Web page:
http://gayvancouver.net/2013-vancouver-queer-film-fest/the-coast-is-queer-june-may-very-well-have-been-inspired-by-a-piano-playing-cat/

The Coast is Queer: June may very well have been inspired by a piano playing cat

A Vancouver Queer Film Festival veteran, June is the fifth short from Aaron Chan.  A silent drama, June tells the story of a ghost that tries to communicate with his still-alive lover by playing piano in the middle of the night.

A silent drama, June tells the story of a ghost that tries to communicate with his still-alive lover by playing piano in the middle of the night.

A silent drama, June tells the story of a ghost that tries to communicate with his still-alive lover by playing piano in the middle of the night.

Tell us a little about yourself.

My name is Aaron Chan, and I am a musician/writer/filmmaker/creative writing student at UBC. Oh, and I’m a Sagittarius, if anyone was wondering.

Who were your early filmmaking mentors or inspirations?

I started out in film making documentary shorts as part of the Playing It Safe project, co-funded by the National Film Board. Terri Wynnyk, who was one of the organizers of the project and a filmmaker herself, first got me thinking deeply about being selective about images and how they support a story on screen.

I also love older, classic films. Billy Wilder is one of my favourite filmmakers of all time; his natural gift for dialogue and humour and telling a story is amazing. Fritz Lang, Buster Keaton, and Charlie Chaplin are also great at how they convey story and emotion with little to no words; I learned a lot of how to show, rather than tell, from silent films.

In terms of more modern filmmakers, I adore Wes Anderson’s sense of humour and the indie-feel of his films, Ang Lee’s grand visual style, and Hiyao Miyazaki because he’s just awesome and tells wonderful stories.

What inspired you to make June?

I woke up in the middle of the night one night and saw that the light on top of my piano was on. It could’ve been my cat, but I began thinking it was a ghost. When I couldn’t fall asleep again, because I was thinking about the ghost, I began constructing a story about why this ghost wanted to turn the light on and why it might want to play the piano. After that, the story came naturally to me and I when I grew attached to the script, I knew I had to try and get it made.

What challenges did you face while making June?

Oh god, what challenges didn’t we face while making this film? I think our biggest challenge was synching up everyone’s schedules to find a day that worked for everyone to film. Case in point: we had originally planned to shoot in December of 2011, but after many, many delays and difficulties, including finding someone with a piano that would let a crew mess around for a couple days we finally got to filming in July of 2012. More than half a year later, we finally filmed. Scheduling is definitely not my favourite thing to do.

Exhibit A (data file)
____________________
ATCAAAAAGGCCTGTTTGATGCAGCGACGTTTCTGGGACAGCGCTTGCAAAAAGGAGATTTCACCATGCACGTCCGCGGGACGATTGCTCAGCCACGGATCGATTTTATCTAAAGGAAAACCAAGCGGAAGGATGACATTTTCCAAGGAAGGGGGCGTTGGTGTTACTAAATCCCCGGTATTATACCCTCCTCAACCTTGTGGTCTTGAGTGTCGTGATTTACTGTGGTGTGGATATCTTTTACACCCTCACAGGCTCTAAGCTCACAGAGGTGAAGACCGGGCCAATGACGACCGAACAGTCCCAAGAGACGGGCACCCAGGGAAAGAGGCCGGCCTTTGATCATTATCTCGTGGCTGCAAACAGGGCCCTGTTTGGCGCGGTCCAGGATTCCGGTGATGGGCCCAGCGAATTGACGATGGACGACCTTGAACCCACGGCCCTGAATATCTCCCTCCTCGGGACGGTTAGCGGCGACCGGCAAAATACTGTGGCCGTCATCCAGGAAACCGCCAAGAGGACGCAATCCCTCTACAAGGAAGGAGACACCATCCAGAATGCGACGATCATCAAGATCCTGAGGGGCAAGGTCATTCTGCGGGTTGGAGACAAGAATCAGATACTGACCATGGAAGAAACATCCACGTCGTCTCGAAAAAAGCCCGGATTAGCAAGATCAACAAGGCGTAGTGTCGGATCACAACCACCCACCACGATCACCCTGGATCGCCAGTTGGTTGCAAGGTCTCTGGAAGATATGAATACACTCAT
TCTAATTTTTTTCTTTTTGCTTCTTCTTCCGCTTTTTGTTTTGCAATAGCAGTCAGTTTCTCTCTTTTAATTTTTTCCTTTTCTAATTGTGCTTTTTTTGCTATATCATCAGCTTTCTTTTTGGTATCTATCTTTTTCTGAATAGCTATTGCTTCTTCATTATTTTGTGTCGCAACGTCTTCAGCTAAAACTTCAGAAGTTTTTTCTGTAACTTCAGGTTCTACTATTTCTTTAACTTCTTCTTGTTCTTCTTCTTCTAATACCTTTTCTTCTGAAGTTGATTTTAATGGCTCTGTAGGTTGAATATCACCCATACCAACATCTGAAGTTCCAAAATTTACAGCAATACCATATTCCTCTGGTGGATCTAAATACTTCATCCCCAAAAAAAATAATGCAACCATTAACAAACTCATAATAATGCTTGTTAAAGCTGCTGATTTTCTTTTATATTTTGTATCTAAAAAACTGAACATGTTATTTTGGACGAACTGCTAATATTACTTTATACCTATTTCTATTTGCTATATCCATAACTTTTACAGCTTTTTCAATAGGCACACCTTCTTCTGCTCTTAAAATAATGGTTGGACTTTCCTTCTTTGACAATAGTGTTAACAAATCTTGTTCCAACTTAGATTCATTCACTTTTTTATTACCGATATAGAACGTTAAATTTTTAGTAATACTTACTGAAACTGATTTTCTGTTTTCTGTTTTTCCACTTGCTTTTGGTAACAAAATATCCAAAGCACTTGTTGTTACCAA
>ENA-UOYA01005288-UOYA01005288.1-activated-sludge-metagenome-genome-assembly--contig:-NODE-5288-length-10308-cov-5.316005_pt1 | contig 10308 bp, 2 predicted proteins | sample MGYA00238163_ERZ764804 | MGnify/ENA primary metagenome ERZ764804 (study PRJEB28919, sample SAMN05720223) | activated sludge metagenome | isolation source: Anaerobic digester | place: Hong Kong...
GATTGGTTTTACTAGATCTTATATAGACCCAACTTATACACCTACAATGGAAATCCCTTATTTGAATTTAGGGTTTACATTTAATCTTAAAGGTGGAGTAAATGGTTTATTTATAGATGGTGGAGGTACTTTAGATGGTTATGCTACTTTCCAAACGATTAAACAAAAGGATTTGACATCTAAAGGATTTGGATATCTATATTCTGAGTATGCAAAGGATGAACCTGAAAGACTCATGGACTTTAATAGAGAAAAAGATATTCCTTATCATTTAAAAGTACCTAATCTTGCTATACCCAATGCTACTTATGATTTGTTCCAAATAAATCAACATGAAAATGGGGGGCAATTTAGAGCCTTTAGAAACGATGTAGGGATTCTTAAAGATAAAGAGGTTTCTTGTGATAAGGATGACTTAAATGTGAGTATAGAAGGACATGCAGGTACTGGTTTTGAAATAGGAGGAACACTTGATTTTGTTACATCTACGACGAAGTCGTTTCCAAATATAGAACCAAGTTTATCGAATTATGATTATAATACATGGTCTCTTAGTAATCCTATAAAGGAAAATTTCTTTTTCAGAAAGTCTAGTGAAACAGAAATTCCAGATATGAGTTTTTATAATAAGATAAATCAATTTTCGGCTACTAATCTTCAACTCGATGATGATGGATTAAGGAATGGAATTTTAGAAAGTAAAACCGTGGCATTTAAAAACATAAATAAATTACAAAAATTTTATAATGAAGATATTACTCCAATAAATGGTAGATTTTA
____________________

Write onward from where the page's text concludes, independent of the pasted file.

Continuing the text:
What’s been the coolest experience so far with the film?

I actually finished the film only about a week [or two] ago, so it hasn’t really been anywhere. I’d say that the coolest experience with the film is having it screened at Out on Screen, for sure. Other than that, I think it’s really cool when the cast and the crew were able to relate so much to the emotion behind the film even though it’s a silent film, and it makes me, as a filmmaker and a storyteller, feel like I’m doing something right.

Are you a film festival newbie or have you had another film(s) at the Festival?

This is my fifth short film at the festival! I’m always surprised and excited every year to be a part of it.

What are you most excited to do and/or see at this year’s Queer Film Fest?

Honestly, I’m just really excited to see a lot of diverse queer films. The Lot in Sodom + Vintage Porn program is really interesting, especially since I do love older films (and vintage porn? I’m there!). I’ll also be attending the workshop with Michelle Tea (Book Your Own F**king Career) since as an artist, I need all the help I can get to ever live as one. I’m also planning to catch In the Name of and G.B.F. which looks like a lot of fun.





Finally done.

6 08 2013

After a big fight with me and Premiere Pro last night and this morning/afternoon, June has officially been submitted to the Vancouver Queer Film Festival. Whether or not it the disc works and will play is a whole other story, muahahahahahahaha!

I went to bed after 3am last night so it’s been a long day. Arrrrrrrrrrrrrr





Could it be?

27 07 2013

Could it be that I have finally advanced one more step to finishing my film by having a final sound edit? Wow!

Also, Amber Dawn is awesome. But y’all should know that by now.